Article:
Internet backbone Cogent cuts Russia connectivity
Biz cites 'unwarranted and unprovoked invasion of Ukraine' ... also crippling sanctions
Cogent Communications will pull the plug on its connectivity to customers in Russia in response to President Putin's invasion of Ukraine.
The US-based biz is one of the planet's largest internet backbones – the freeways of the internet – and says it carries roughly a quarter of global 'net traffic.
Its clients range from small businesses to mobile carriers and broadband ISPs. Cogent's role is to pipe hundreds of terabits of your internet data around the world every second. Russian state-owned Rostelecom is among the dozens of customers Cogent has in the country.
On Friday, CEO David Schaeffer told Reuters his corporation will gradually withdraw internet service from those clients. Some customers asked to be excluded from the crackdown, and may be granted continued access.
This termination of service will force those axed clients to seek other sources of network capacity. As a knock-on effect, Russian netizens could experience slower or interrupted internet connections as their ISPs and carriers react to the news. If more backbones follow in Cogent's steps, Russia will be increasingly cut off from the global internet.
Which would make President Putin's attempt to censor the web a lot easier.
- Switzerland's SWIFT data centre under guard after Russian banks excluded
- Microsoft says hello again to China, goodbye to Russia
- Russia scrambles to bootstrap HPC clusters with native tech
- OneWeb drops launches from Russia's Baikonur spaceport
We're told Cogent did not want to be, for one thing, used for "outbound cyber attacks or disinformation" from Russia, though it did not want to cut Russian citizens at home from the wider internet and its journalistic media and resources. It is feared the Kremlin will step up its efforts to influence netizens and extract intelligence from Western systems as trade and financial sanctions bite, though there are so far little or no indications of a marked escalation in cyberwarfare.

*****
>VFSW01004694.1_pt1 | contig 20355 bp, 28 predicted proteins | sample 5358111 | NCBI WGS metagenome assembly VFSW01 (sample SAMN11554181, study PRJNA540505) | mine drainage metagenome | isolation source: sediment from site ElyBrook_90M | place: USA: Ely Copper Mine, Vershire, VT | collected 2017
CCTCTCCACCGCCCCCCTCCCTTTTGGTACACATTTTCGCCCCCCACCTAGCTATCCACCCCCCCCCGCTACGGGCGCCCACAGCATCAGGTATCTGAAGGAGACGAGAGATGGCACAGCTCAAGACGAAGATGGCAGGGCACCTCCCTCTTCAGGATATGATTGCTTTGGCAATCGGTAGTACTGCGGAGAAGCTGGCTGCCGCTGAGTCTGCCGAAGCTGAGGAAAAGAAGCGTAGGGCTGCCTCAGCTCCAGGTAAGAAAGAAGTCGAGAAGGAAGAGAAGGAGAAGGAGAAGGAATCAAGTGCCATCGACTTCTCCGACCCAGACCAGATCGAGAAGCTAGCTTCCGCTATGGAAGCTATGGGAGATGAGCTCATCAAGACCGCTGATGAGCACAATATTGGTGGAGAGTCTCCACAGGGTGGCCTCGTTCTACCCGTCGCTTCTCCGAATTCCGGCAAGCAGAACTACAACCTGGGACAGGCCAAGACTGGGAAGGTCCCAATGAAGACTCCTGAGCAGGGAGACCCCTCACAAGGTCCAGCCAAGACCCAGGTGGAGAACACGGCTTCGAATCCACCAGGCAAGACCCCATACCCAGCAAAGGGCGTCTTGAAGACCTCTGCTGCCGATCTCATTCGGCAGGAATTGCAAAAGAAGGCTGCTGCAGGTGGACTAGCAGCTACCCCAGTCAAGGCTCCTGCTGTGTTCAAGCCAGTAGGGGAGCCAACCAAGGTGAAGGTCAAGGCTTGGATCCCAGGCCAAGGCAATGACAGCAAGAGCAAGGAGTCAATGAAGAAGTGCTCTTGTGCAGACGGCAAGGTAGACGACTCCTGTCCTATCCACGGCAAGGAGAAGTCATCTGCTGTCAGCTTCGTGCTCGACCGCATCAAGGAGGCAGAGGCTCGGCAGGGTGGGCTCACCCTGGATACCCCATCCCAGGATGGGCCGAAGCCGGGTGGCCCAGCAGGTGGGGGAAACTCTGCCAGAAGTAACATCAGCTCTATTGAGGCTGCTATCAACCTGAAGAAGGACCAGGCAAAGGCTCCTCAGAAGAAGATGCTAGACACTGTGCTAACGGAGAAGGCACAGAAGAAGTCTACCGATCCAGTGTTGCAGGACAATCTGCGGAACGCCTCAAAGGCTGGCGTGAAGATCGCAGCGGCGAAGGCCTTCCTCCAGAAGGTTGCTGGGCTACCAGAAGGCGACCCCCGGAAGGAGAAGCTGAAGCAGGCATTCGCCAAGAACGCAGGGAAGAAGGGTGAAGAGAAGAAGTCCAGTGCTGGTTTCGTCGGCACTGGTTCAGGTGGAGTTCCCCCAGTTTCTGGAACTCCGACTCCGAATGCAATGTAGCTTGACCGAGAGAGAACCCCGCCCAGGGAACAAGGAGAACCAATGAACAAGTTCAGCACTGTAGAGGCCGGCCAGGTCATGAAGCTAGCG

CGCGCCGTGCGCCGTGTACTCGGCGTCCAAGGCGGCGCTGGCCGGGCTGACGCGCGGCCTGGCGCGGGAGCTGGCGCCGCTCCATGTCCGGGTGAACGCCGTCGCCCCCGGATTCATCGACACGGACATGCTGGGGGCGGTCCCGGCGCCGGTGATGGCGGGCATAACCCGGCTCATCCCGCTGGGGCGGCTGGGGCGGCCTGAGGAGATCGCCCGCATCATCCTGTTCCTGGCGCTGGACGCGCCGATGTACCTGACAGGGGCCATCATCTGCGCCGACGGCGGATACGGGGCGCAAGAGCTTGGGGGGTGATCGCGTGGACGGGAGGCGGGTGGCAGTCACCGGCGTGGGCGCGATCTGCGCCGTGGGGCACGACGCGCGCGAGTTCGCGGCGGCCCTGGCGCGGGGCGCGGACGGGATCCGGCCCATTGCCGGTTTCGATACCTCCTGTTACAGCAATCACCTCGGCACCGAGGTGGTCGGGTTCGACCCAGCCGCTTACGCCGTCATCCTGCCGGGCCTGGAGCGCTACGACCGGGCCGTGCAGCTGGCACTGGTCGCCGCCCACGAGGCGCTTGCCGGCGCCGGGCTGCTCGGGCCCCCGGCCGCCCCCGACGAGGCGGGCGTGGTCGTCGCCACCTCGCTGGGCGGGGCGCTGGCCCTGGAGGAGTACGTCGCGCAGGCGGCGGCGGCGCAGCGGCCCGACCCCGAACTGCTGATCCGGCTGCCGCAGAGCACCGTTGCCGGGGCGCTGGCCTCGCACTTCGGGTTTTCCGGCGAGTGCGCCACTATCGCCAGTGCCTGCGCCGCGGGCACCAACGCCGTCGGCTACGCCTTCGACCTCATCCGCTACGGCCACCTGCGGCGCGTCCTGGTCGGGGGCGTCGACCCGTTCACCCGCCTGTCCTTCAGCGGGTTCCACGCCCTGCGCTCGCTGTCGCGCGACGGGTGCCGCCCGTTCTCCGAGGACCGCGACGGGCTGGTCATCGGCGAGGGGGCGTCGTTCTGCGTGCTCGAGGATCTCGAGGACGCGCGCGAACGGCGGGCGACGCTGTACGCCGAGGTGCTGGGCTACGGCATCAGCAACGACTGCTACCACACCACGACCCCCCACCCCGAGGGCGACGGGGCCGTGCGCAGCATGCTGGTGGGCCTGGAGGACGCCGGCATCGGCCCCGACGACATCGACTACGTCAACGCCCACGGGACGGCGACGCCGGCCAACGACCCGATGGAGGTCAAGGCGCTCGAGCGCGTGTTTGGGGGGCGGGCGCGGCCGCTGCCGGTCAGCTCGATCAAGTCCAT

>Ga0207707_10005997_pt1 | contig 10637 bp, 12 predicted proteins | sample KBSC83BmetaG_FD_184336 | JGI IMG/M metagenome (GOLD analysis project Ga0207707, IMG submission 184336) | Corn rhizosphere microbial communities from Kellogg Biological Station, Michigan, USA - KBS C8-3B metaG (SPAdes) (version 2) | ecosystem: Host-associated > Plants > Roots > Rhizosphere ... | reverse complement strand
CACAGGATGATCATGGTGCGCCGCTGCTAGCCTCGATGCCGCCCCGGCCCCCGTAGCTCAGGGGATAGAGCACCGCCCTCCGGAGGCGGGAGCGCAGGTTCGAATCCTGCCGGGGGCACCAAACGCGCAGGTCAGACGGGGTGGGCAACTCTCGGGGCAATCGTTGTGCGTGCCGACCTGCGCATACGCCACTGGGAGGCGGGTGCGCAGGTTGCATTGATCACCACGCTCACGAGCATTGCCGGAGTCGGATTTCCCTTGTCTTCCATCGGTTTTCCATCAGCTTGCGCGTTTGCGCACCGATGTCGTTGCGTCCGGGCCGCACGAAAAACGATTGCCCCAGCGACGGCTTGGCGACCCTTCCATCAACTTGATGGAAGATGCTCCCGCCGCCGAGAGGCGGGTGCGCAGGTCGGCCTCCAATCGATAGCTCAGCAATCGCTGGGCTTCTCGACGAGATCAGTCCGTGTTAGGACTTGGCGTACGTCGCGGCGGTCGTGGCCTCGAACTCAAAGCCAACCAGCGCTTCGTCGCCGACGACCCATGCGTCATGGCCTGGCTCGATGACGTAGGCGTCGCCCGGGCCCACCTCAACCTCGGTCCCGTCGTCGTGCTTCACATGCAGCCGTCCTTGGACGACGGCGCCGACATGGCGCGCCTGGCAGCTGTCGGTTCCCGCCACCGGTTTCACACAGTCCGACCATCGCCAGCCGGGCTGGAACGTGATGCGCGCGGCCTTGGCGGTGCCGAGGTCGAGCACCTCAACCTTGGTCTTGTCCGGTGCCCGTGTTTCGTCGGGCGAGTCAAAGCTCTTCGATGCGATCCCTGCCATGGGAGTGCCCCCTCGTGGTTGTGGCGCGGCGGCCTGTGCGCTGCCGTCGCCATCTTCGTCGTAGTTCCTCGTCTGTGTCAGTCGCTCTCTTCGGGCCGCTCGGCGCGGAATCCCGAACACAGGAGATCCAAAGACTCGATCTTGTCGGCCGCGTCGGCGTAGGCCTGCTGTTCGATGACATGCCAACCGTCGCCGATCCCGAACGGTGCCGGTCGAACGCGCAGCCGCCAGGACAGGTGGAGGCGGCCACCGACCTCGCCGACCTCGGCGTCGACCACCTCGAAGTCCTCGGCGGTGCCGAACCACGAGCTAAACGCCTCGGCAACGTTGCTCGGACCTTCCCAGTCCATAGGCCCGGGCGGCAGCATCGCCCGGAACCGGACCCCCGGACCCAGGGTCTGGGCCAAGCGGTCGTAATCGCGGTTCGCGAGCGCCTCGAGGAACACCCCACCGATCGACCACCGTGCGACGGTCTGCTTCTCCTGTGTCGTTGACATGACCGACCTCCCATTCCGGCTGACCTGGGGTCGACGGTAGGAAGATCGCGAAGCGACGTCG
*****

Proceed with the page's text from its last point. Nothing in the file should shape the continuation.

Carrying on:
"Our goal is not to hurt anyone," Schaeffer told The Washington Post in an earlier interview. "It's just to not empower the Russian government to have another tool in their war chest."
In a letter to customers, obtained by the newspaper, Cogent said it was taking action on a moral point ... and also because the West has slapped sanctions on Russia as punishment for occupying Ukraine:
In light of the unwarranted and unprovoked invasion of Ukraine, Cogent is terminating all of your services effective at 5pm GMT on March 4, 2022.
The economic sanctions put in place as a result of the invasion and the increasingly uncertain security situation make it impossible for Cogent to continue to provide you with service. All Cogent-provided ports and IP address space will be reclaimed as of the termination date.
We understand this 1700 UTC deadline morphed into a rolling disconnection after customers asked for sufficient time to switch over to alternative providers.
The list of tech giants cutting Russia loose as a result of the bloody occupation continues to grow – Microsoft, AMD, Intel, TSMC, Apple, Google, Amazon, Cisco, Dell, HP, IBM, SAP, Oracle, and Lenovo, for instance – plus corporations in automotive, financial services, entertainment, oil, and more, all amid fresh trade restrictions in place against the Putin regime by America and Europe.
The Ukrainian government has said more than 2,000 civilians have died in armed conflict with Russia since the invasion began on February 24, though the UN has recorded around 230. ®